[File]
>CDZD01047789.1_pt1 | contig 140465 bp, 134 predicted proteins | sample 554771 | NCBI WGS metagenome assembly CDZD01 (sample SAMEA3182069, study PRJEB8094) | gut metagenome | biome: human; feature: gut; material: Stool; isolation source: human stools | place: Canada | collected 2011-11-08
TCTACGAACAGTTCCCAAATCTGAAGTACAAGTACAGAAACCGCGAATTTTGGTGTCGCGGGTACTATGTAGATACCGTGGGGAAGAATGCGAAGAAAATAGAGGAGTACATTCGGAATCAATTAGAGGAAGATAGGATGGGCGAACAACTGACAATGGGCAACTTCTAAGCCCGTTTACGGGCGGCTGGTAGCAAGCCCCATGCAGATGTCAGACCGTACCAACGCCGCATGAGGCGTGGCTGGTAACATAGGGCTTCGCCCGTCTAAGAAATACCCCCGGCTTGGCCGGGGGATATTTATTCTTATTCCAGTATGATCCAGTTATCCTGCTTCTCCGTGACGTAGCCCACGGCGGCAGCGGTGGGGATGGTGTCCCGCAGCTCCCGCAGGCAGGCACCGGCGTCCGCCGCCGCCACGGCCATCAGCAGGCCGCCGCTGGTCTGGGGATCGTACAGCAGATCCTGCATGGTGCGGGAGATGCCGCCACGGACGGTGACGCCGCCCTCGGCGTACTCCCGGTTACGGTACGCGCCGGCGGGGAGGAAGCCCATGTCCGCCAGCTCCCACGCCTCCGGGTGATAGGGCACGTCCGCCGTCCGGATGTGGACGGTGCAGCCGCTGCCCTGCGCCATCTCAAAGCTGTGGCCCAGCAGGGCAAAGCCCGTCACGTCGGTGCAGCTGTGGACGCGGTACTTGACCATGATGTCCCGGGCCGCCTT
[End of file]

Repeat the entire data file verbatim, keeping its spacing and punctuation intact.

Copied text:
>CDZD01047789.1_pt1 | contig 140465 bp, 134 predicted proteins | sample 554771 | NCBI WGS metagenome assembly CDZD01 (sample SAMEA3182069, study PRJEB8094) | gut metagenome | biome: human; feature: gut; material: Stool; isolation source: human stools | place: Canada | collected 2011-11-08
TCTACGAACAGTTCCCAAATCTGAAGTACAAGTACAGAAACCGCGAATTTTGGTGTCGCGGGTACTATGTAGATACCGTGGGGAAGAATGCGAAGAAAATAGAGGAGTACATTCGGAATCAATTAGAGGAAGATAGGATGGGCGAACAACTGACAATGGGCAACTTCTAAGCCCGTTTACGGGCGGCTGGTAGCAAGCCCCATGCAGATGTCAGACCGTACCAACGCCGCATGAGGCGTGGCTGGTAACATAGGGCTTCGCCCGTCTAAGAAATACCCCCGGCTTGGCCGGGGGATATTTATTCTTATTCCAGTATGATCCAGTTATCCTGCTTCTCCGTGACGTAGCCCACGGCGGCAGCGGTGGGGATGGTGTCCCGCAGCTCCCGCAGGCAGGCACCGGCGTCCGCCGCCGCCACGGCCATCAGCAGGCCGCCGCTGGTCTGGGGATCGTACAGCAGATCCTGCATGGTGCGGGAGATGCCGCCACGGACGGTGACGCCGCCCTCGGCGTACTCCCGGTTACGGTACGCGCCGGCGGGGAGGAAGCCCATGTCCGCCAGCTCCCACGCCTCCGGGTGATAGGGCACGTCCGCCGTCCGGATGTGGACGGTGCAGCCGCTGCCCTGCGCCATCTCAAAGCTGTGGCCCAGCAGGGCAAAGCCCGTCACGTCGGTGCAGCTGTGGACGCGGTACTTGACCATGATGTCCCGGGCCGCCTT